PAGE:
New York City auctioned off extra ventilators due to cost of maintenance: report
New York City auctioned off hundreds of city-owned ventilators at least five years ago under Democratic Mayor Bill de Blasio’s administration, according to an investigation by ProPublica.
The city acquired the ventilators in 2006 under former Mayor Michael Bloomberg’s administration, when a new strain of the flu was circulating in Asia, according to a report from the New York City Department of Health and Mental Hygiene obtained by the news outlet.
The city began to acquire ventilators and “stockpile a supply of facemasks,” which were later auctioned off because the machines broke down and the health department “couldn’t afford to maintain them,” according to ProPublica.
Years later, the city has become the epicenter of the novel coronavirus in the U.S., with 72,324 confirmed cases and at least 5,489 deaths throughout the five boroughs, the mayor reported Tuesday.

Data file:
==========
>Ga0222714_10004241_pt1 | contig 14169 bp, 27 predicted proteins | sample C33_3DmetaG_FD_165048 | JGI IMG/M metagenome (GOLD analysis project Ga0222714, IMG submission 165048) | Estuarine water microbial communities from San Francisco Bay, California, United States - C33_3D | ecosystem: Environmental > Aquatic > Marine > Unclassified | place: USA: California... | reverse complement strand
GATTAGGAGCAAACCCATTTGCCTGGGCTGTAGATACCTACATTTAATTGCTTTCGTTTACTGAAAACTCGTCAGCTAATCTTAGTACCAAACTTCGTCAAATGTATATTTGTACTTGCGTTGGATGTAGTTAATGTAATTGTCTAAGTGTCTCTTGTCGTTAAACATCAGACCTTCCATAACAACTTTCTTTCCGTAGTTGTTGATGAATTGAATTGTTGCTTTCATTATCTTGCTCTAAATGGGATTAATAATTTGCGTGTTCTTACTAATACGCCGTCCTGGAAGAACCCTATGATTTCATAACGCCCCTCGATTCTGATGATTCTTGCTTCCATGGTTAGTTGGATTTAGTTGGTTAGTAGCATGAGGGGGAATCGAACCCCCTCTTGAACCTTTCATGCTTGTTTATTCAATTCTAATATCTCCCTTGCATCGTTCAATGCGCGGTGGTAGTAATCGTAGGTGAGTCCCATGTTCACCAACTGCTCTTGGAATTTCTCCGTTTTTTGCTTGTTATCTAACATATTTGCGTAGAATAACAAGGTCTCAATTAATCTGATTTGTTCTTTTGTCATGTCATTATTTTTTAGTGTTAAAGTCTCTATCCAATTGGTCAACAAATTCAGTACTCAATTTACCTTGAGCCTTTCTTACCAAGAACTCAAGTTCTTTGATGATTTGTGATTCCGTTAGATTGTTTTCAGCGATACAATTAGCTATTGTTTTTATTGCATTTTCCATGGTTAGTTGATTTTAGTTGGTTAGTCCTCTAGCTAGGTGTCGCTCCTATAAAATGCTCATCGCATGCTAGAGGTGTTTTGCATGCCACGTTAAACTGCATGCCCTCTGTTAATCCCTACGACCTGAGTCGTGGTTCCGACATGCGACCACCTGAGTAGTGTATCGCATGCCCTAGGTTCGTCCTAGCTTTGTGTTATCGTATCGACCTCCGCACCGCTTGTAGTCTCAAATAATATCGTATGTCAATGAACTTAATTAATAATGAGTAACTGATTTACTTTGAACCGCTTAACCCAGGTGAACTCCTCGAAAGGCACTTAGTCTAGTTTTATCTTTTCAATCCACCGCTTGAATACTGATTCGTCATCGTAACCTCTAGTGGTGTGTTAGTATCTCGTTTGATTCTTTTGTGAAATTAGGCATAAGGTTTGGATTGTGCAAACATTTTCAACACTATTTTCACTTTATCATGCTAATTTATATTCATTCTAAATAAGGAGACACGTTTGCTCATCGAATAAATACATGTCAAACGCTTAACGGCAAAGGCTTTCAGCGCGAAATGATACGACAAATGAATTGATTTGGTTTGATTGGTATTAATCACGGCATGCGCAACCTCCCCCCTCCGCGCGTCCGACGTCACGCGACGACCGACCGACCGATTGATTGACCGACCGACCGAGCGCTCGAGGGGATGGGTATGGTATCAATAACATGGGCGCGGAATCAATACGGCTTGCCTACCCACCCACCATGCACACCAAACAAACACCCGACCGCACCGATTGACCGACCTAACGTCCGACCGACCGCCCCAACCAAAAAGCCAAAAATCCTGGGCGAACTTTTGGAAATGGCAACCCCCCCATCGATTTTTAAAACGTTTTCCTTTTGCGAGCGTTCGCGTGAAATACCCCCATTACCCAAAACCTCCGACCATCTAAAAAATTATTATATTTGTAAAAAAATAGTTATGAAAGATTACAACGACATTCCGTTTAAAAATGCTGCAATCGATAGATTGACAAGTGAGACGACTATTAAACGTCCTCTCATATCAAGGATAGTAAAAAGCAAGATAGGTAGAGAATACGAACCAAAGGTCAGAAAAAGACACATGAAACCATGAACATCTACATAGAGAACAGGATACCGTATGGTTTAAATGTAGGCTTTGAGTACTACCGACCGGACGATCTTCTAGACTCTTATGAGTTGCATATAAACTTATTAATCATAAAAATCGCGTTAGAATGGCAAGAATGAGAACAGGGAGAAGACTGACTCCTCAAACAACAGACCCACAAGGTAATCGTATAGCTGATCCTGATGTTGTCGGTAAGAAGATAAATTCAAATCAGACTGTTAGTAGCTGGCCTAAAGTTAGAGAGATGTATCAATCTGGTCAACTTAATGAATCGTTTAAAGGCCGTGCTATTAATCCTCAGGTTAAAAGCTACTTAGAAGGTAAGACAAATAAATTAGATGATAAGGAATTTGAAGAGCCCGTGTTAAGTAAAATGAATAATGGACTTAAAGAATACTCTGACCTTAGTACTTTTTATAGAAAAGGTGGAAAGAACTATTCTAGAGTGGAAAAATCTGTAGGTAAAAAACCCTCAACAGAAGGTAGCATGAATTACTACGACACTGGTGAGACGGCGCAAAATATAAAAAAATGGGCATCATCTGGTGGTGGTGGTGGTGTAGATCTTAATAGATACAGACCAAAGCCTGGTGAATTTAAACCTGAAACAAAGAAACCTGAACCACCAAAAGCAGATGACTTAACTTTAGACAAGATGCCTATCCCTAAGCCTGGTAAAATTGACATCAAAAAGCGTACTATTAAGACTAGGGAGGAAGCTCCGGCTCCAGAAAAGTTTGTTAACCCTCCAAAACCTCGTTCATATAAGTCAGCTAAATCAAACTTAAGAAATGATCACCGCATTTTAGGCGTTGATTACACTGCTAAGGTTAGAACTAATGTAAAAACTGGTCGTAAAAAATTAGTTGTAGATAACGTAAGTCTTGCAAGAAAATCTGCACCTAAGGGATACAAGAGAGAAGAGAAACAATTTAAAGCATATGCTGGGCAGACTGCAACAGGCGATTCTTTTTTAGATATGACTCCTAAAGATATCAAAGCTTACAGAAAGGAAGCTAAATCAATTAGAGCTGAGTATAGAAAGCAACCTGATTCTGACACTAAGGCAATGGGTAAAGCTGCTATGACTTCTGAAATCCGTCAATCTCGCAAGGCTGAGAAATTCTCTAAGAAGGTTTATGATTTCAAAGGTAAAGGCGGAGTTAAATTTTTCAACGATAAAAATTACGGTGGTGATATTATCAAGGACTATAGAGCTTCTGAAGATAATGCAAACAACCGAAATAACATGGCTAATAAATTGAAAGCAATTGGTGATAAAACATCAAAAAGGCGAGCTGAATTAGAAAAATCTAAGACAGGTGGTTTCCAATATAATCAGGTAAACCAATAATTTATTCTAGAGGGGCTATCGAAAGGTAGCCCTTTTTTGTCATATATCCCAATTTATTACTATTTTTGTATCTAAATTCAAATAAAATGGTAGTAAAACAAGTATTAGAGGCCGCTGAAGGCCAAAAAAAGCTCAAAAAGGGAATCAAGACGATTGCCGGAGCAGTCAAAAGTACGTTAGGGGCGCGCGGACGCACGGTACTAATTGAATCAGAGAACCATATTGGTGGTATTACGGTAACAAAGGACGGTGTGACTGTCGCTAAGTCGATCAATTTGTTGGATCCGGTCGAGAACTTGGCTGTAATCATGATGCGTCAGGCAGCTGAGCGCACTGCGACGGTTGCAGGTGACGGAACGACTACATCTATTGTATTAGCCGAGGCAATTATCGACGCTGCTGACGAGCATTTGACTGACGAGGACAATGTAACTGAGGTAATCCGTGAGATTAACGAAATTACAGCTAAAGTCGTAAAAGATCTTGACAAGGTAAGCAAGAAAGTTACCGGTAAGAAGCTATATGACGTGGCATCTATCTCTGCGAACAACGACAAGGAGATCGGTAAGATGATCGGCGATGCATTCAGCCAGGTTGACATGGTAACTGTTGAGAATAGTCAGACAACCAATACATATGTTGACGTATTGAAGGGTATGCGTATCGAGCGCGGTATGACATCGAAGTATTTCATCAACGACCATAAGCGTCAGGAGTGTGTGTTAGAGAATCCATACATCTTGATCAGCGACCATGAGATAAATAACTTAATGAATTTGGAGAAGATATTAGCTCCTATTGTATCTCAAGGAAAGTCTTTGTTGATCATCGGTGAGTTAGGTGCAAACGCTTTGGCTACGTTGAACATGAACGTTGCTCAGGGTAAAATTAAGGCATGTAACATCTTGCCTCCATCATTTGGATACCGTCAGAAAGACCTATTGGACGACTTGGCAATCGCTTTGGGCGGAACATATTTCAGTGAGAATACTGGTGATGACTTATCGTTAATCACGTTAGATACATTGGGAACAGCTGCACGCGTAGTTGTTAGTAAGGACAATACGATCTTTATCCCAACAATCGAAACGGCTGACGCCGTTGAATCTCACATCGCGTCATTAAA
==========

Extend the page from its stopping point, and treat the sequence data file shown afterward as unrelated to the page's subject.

The 14-year-old report obtained by ProPublica shows the city was keenly aware of the consequences of a potential pandemic, almost predicting the exact scenario that played out this year, according to the investigative outlet.
“Since the pandemic will be widespread in the United States, the supplies from the federal Strategic National Stockpile may not be available and local caches will need to be relied upon,” the 2006 report said.
The news from ProPublica comes as states and cities scramble to gather ventilators and other medical supplies — often competing with one another for such equipment — as the pandemic grips the country.
On Friday, de Blasio warned that New York City would run out of its supply of ventilators by Monday or Tuesday and that the city is in dire need of medical personnel. New York Gov. Andrew Cuomo (D) warned on Thursday that the state would run out of its stockpile of ventilators within the next six days if it didn’t receive further assistance.
A similar report from The Nation showed U.S. military and intelligence officials were aware of the specific consequences of a pandemic but did not take action on reports filed by medical staff.